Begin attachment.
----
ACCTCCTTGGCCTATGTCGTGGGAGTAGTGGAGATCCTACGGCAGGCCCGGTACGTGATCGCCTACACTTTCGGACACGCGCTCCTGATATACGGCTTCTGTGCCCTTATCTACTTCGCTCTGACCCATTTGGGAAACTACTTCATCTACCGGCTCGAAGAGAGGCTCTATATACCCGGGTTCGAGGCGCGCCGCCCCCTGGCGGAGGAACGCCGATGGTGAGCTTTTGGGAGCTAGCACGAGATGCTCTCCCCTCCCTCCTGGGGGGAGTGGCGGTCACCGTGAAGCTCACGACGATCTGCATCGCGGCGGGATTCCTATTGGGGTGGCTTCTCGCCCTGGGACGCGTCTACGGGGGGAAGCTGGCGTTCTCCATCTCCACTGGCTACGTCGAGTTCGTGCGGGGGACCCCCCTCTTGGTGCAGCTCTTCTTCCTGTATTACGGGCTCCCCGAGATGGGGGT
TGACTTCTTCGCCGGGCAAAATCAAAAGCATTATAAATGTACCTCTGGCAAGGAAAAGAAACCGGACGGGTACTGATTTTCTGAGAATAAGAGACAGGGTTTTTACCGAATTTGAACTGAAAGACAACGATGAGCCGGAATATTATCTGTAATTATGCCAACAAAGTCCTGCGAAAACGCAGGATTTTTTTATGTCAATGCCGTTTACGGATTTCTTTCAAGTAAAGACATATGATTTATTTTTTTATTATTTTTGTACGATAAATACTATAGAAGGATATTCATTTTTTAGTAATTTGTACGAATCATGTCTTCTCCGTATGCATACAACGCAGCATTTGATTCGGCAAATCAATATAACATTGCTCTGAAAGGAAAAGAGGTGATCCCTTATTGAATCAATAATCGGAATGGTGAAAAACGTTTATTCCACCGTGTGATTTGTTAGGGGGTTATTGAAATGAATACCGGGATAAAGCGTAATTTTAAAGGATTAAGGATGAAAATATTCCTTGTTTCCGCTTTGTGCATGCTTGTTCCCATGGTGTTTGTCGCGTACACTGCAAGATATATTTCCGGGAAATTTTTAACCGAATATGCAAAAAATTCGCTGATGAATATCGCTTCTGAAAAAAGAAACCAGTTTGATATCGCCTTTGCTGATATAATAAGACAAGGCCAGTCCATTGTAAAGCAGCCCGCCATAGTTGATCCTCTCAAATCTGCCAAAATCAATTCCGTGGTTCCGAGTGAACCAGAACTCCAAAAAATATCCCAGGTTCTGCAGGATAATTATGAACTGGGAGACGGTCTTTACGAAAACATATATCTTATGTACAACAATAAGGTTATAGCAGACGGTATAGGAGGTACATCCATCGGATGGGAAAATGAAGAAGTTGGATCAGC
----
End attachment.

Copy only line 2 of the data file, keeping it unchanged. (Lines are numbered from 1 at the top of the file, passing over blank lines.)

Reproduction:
TGACTTCTTCGCCGGGCAAAATCAAAAGCATTATAAATGTACCTCTGGCAAGGAAAAGAAACCGGACGGGTACTGATTTTCTGAGAATAAGAGACAGGGTTTTTACCGAATTTGAACTGAAAGACAACGATGAGCCGGAATATTATCTGTAATTATGCCAACAAAGTCCTGCGAAAACGCAGGATTTTTTTATGTCAATGCCGTTTACGGATTTCTTTCAAGTAAAGACATATGATTTATTTTTTTATTATTTTTGTACGATAAATACTATAGAAGGATATTCATTTTTTAGTAATTTGTACGAATCATGTCTTCTCCGTATGCATACAACGCAGCATTTGATTCGGCAAATCAATATAACATTGCTCTGAAAGGAAAAGAGGTGATCCCTTATTGAATCAATAATCGGAATGGTGAAAAACGTTTATTCCACCGTGTGATTTGTTAGGGGGTTATTGAAATGAATACCGGGATAAAGCGTAATTTTAAAGGATTAAGGATGAAAATATTCCTTGTTTCCGCTTTGTGCATGCTTGTTCCCATGGTGTTTGTCGCGTACACTGCAAGATATATTTCCGGGAAATTTTTAACCGAATATGCAAAAAATTCGCTGATGAATATCGCTTCTGAAAAAAGAAACCAGTTTGATATCGCCTTTGCTGATATAATAAGACAAGGCCAGTCCATTGTAAAGCAGCCCGCCATAGTTGATCCTCTCAAATCTGCCAAAATCAATTCCGTGGTTCCGAGTGAACCAGAACTCCAAAAAATATCCCAGGTTCTGCAGGATAATTATGAACTGGGAGACGGTCTTTACGAAAACATATATCTTATGTACAACAATAAGGTTATAGCAGACGGTATAGGAGGTACATCCATCGGATGGGAAAATGAAGAAGTTGGATCAGC